Following the American Civil War Sesquicentennial with day by day writings of the time, currently 1863.

Memoir of Charles Sumner


(Italicized text is from “Memoir of Charles Sumner”)

Returning to the U. S. Senate  four years after being severely beaten in the Senate Chamber by Preston Bookes – a congressman from South Carolina – Charles Sumner delivered a speech to the Senate titled, The Barbarism of Slavery, during the debate of the bill to admit Kansas as a free state.

Except for a couple of campaign style speeches in the House, it was the last speech on American slavery made in Congress until discussions on emancipation. The speech drew public attention more than any made in Congress or elsewhere during the year.  It was printed entire in the leading newspapers of the great cities East and West, and was issued in several pamphlet editions, one of which had the sanction of the National Republican Committee.  Whether regarded as timely or not, it was accepted as an exhaustive exposition of American slavery altogether unmatched in our history.

Southern members of Congress – such as Hammond of South Carolina, Hunter and Mason of Virginia, Brown and Davis of Mississippi – recently had not hesitated to defend slavery as a normal condition of society, beneficial to both races, even ennobling to the white race, and the just basis of republican justice.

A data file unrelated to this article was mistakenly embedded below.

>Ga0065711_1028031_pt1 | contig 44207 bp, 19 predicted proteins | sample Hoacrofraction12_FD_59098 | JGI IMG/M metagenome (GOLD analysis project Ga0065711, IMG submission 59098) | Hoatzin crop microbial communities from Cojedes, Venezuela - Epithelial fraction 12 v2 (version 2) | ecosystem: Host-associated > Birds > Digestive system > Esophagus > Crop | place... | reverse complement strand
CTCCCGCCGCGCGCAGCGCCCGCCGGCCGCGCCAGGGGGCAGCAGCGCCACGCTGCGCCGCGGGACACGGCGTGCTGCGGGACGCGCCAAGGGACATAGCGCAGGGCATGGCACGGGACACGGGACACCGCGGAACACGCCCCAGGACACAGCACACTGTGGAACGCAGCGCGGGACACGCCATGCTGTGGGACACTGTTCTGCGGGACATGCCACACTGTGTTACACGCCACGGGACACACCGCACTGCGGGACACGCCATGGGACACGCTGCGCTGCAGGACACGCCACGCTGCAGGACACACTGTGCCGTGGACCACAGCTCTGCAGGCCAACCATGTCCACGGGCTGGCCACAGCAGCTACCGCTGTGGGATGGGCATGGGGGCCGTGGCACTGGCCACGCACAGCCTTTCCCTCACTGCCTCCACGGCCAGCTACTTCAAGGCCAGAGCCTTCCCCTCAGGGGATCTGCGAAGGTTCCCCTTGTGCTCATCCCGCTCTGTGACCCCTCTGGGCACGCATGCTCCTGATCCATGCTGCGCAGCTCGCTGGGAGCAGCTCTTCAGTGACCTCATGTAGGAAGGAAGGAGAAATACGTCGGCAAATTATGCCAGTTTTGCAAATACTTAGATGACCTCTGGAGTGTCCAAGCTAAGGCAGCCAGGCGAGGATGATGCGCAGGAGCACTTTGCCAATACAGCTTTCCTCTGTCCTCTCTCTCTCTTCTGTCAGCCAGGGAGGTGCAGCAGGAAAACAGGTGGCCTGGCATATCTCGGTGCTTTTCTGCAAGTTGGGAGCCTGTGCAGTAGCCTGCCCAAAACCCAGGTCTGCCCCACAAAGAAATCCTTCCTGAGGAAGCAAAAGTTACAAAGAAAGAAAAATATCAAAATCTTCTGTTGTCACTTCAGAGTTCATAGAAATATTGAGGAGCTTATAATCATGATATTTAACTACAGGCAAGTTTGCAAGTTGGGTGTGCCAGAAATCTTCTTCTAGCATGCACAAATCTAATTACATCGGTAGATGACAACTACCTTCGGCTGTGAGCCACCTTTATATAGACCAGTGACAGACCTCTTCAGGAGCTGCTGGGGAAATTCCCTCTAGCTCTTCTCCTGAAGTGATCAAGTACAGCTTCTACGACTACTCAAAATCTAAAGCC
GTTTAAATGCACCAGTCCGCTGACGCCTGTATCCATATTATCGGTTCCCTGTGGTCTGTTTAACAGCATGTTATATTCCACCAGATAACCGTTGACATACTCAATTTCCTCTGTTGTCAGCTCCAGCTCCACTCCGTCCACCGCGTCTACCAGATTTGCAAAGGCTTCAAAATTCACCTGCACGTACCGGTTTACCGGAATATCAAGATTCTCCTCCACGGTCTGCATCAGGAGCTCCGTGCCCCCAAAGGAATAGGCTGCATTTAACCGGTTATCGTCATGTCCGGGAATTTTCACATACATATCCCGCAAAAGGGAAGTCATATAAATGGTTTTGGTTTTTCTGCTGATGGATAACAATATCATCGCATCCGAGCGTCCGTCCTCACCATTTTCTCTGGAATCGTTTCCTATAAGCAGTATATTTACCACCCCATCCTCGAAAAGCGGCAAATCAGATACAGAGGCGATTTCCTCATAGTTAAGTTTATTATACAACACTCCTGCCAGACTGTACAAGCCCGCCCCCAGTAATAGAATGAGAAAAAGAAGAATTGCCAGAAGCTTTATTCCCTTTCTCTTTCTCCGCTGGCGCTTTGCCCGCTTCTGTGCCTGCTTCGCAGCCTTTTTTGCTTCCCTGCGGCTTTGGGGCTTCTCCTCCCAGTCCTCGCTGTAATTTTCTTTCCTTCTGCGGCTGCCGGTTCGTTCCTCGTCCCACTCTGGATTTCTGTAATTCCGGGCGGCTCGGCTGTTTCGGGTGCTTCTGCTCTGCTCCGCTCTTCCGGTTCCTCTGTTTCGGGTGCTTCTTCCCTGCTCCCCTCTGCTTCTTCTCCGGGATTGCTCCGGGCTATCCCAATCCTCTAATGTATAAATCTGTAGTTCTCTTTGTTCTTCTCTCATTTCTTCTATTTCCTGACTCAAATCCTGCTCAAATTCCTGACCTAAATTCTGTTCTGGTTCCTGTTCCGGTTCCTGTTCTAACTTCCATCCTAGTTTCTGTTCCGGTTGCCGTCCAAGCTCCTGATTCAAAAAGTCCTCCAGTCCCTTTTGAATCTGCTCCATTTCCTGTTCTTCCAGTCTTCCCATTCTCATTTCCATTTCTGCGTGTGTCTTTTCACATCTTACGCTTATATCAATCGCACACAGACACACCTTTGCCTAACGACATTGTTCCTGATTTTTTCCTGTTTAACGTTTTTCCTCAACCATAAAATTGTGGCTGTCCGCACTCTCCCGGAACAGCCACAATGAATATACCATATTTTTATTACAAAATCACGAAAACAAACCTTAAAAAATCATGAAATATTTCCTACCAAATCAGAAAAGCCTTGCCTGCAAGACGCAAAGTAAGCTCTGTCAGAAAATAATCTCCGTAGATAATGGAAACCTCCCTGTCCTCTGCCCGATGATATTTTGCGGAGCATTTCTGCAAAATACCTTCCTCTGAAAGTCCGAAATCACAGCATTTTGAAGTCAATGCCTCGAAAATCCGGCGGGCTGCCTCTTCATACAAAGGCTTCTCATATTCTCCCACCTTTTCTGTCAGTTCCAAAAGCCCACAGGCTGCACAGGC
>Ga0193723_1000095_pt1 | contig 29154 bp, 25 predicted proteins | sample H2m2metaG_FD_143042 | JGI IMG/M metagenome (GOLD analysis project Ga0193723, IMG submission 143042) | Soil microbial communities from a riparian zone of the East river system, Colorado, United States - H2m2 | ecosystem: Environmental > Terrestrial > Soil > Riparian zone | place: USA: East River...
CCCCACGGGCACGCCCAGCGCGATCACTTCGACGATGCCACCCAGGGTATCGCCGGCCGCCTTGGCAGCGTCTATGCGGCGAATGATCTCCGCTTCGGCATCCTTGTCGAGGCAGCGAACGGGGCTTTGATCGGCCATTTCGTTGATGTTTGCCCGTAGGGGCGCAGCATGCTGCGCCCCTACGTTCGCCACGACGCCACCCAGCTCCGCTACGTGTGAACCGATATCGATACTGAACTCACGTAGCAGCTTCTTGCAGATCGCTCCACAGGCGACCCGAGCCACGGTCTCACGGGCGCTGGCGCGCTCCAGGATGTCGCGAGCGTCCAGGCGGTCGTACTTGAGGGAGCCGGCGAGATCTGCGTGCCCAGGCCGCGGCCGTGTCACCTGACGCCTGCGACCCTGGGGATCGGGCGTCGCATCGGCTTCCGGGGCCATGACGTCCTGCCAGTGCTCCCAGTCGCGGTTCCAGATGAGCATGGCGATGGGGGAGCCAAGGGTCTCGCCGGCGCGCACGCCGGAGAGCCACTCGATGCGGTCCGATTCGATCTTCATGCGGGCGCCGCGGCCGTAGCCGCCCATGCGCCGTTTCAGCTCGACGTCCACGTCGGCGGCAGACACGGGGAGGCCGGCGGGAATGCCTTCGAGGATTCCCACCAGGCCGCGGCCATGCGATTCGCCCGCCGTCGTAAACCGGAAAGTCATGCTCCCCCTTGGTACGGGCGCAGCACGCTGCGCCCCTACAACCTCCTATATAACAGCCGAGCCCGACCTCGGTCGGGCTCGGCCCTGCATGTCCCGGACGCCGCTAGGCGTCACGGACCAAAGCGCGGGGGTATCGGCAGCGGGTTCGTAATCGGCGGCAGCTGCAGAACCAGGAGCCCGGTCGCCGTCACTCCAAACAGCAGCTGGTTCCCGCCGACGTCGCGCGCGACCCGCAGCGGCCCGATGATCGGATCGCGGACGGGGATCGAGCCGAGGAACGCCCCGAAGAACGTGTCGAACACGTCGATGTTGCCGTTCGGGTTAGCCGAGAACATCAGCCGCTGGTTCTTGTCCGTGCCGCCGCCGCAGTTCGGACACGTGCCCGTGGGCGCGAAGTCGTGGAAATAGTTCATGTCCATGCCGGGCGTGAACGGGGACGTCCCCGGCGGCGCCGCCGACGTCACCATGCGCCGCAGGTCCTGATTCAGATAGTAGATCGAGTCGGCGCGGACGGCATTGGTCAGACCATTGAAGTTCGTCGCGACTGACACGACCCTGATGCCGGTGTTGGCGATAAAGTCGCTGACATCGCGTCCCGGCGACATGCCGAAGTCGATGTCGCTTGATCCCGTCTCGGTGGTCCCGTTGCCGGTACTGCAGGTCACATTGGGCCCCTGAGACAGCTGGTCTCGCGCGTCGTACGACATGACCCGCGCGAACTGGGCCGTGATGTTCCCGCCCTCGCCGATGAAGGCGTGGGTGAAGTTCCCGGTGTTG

Sumner thought the time had come to meet in the Senate these – and other – audacious assumptions once and for all, and to treat with absolute plainness and directness of language the principle, motive, and character of slavery, and its baleful effects as seen in the practices of slaveholders and the habits of slave society, — each statement to be supported by facts, the whole to be an argument which would defy answer at the time, or in any future discussion in Congress or elsewhere. It was in his mind to show to the country and mankind that what the pro-slavery party vaunted as the finest product of civilization was none other than essential barbarism. No such speech had as yet been made by any statesman; no one in Congress, not even Sumner himself, had hitherto attempted more than to treat the institution as related to a pending measure, or incidentally to emphasize one or more of its features. An assault on American slavery all along the lines in the Senate, where it was most strongly intrenched, required courage and rare equipment at all points in moral and political philosophy, in history and law. Such a treatment of the subject was, however, not at the time agreeable to Republican politicians; they feared, sincerely enough, that [click to continue…]